Now, let us focus on the "De Majesteit", our ship, the System Dynamics Society. It is a wonderful ship and a very special one as well. It does not catch fish - I mean problems. It has no nets, no rods or lines. It gives fishermen and fisherwomen as well as customers – that is, system dynamicists, a conceptual and intellectual home. It allows them to exchange ideas, thoughts and knowledge, through venues like this very conference. It facilitates coordination, and it gives direction to the whole fleet.

What I fear is happening is shown in a slide, adapted from Kim Warren’s address last year. In this slide, the portion of the iceberg above the water represents the number of system dynamicists in the Society, and the portion below represents the number that are not. The data indicate that the iceberg may be slowly sinking, making us irrelevant as a Society. If this is allowed to continue, I believe the net result will be a massive degradation in the average quality of System Dynamics work and the potential dissipation of a uniquely powerful methodology.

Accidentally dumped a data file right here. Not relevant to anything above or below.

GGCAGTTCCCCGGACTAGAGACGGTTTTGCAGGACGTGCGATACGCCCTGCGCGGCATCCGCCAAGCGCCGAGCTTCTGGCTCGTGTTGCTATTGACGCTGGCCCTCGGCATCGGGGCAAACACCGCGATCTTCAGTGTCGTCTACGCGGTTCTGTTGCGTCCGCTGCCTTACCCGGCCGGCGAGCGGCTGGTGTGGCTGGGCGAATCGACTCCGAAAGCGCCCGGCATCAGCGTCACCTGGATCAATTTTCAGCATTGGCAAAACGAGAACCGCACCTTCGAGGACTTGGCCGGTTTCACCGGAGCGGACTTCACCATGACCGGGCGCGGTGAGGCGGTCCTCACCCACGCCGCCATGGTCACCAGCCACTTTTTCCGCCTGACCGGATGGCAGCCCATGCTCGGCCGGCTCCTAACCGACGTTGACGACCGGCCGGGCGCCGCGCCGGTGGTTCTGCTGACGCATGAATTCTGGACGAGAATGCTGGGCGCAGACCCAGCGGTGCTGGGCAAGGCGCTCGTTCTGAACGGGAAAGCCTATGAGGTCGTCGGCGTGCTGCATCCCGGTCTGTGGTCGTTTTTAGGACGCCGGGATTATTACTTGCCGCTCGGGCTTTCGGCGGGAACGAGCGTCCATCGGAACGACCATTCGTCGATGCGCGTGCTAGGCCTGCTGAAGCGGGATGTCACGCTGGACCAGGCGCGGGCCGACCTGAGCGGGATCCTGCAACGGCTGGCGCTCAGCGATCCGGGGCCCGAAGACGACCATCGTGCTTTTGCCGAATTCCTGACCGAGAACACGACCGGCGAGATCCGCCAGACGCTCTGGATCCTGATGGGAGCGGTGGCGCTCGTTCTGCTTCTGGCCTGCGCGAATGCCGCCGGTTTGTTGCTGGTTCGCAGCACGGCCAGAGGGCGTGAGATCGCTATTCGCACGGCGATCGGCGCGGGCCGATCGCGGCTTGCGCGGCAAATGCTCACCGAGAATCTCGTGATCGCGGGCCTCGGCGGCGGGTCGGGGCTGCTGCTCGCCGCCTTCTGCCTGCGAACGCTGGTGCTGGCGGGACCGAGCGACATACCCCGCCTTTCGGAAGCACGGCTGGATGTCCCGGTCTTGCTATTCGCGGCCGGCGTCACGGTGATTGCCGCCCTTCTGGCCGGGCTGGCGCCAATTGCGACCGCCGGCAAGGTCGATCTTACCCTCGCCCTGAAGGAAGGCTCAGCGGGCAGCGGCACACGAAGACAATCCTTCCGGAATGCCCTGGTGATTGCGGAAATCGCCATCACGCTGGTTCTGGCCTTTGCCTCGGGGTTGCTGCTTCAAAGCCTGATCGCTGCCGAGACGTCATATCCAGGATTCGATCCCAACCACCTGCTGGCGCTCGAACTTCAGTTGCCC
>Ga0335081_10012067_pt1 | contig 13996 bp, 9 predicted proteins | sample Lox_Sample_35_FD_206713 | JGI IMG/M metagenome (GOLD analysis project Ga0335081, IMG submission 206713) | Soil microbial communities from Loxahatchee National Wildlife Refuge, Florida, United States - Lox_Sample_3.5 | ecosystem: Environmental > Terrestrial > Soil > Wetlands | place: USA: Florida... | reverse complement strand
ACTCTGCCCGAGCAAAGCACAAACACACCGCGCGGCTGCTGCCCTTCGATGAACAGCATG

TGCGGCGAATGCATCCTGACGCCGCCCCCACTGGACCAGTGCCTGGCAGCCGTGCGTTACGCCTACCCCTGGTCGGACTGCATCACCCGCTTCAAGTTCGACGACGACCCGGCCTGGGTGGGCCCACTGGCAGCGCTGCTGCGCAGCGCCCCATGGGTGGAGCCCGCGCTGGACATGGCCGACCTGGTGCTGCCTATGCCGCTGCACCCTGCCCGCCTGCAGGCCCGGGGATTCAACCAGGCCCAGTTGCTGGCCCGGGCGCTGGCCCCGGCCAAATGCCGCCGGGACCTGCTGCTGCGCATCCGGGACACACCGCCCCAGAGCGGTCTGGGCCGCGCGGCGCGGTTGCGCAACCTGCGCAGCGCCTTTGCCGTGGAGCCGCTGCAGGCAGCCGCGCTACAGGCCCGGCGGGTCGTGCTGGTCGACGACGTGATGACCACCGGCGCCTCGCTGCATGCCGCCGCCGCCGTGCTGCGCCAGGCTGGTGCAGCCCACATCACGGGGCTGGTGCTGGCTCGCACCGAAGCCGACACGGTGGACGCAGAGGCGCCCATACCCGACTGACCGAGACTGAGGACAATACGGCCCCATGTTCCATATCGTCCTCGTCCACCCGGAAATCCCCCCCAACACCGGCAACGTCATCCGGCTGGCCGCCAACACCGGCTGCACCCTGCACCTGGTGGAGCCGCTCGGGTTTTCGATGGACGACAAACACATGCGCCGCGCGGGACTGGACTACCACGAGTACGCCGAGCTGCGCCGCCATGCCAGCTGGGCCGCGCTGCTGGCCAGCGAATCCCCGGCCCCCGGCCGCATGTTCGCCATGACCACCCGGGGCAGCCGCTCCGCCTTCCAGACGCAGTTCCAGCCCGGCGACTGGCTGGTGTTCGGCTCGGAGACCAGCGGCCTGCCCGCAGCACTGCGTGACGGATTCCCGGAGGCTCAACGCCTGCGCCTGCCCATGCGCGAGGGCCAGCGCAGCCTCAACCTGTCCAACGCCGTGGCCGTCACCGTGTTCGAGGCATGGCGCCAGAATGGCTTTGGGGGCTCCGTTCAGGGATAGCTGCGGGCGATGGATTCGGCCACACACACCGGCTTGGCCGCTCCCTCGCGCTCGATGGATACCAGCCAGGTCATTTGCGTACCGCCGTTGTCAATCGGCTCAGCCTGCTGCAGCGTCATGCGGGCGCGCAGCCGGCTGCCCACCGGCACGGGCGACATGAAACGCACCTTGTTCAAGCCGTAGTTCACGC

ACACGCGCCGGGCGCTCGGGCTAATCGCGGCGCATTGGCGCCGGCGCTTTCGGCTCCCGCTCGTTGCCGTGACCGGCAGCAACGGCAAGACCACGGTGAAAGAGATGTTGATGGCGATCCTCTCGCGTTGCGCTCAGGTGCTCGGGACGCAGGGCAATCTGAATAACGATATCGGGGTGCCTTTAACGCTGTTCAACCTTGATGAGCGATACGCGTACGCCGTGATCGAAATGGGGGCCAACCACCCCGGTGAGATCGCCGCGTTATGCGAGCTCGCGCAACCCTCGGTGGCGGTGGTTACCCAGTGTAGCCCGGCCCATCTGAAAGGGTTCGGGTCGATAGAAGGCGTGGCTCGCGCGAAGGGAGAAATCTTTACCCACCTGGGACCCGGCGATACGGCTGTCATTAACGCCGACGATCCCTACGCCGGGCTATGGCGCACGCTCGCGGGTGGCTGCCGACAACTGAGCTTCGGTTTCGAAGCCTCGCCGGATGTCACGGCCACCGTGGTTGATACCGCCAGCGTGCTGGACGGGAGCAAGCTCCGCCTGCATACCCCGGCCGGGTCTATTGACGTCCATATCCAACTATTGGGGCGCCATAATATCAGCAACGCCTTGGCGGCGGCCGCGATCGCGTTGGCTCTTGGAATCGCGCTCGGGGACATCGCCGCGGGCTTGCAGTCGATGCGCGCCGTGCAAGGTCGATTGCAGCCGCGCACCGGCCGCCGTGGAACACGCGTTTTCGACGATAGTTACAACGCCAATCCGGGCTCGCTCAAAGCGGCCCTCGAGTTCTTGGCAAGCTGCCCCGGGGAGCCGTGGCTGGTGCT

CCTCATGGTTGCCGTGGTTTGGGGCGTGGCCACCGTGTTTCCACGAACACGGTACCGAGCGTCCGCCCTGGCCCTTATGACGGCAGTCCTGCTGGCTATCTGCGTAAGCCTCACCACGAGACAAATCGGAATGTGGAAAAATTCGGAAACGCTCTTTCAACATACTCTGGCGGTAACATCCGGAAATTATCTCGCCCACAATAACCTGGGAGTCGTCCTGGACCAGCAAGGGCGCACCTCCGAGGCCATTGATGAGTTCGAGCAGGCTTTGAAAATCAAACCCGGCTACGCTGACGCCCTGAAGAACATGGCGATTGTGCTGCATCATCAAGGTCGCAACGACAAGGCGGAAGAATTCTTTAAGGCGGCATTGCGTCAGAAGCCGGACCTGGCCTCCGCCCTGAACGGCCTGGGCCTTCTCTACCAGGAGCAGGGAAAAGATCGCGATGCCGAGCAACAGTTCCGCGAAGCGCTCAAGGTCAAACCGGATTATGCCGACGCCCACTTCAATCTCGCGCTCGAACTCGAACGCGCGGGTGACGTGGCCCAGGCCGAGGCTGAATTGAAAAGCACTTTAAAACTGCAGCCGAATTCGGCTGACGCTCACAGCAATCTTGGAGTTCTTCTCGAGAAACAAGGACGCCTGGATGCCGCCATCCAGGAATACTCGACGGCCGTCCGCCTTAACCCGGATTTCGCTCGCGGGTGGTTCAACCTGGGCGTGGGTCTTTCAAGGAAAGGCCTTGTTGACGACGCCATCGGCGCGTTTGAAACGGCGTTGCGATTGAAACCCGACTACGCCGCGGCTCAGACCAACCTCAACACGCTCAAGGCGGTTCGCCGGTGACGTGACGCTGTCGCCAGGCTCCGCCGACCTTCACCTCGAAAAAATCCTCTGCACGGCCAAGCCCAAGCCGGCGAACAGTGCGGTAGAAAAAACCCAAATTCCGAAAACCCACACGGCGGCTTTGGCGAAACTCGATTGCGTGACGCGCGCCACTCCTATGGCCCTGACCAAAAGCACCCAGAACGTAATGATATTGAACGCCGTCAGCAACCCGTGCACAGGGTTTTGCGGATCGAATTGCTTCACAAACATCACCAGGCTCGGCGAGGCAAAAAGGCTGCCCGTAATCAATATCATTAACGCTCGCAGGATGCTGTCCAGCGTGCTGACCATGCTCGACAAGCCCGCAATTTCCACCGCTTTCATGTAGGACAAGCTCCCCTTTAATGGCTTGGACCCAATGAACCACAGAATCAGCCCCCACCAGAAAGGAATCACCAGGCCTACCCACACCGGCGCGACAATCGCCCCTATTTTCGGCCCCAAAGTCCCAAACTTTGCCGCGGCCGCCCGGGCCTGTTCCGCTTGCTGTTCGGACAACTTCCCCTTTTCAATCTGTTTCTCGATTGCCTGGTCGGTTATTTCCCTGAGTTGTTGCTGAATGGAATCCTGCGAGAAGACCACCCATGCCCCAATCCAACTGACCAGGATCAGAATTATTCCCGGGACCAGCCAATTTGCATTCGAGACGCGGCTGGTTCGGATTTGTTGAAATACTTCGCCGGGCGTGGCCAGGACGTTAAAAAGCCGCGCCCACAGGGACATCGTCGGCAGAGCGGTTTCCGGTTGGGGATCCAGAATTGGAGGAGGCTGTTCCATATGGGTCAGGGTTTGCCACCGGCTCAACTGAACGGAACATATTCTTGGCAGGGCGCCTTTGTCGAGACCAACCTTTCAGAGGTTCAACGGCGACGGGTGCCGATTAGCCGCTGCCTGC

Slide 3
Slide 3 shows our ship from below the water surface. It has not only one or two paddle wheels; it has at least five wheels that are driven by different engines. We are lucky enough to have a professional staff on board – our Home Office – that diligently and devotedly crews the ship all year round. The other paddle wheels are operated by different groups of volunteering system dynamicists. We have school teachers and students on board, practitioners, academics, and, last but definitively not least, users of System Dynamics, customers. These groups of people within our Society are of different sizes. And, as they consist of volunteers, their paddle wheel power naturally varies in intensity over time.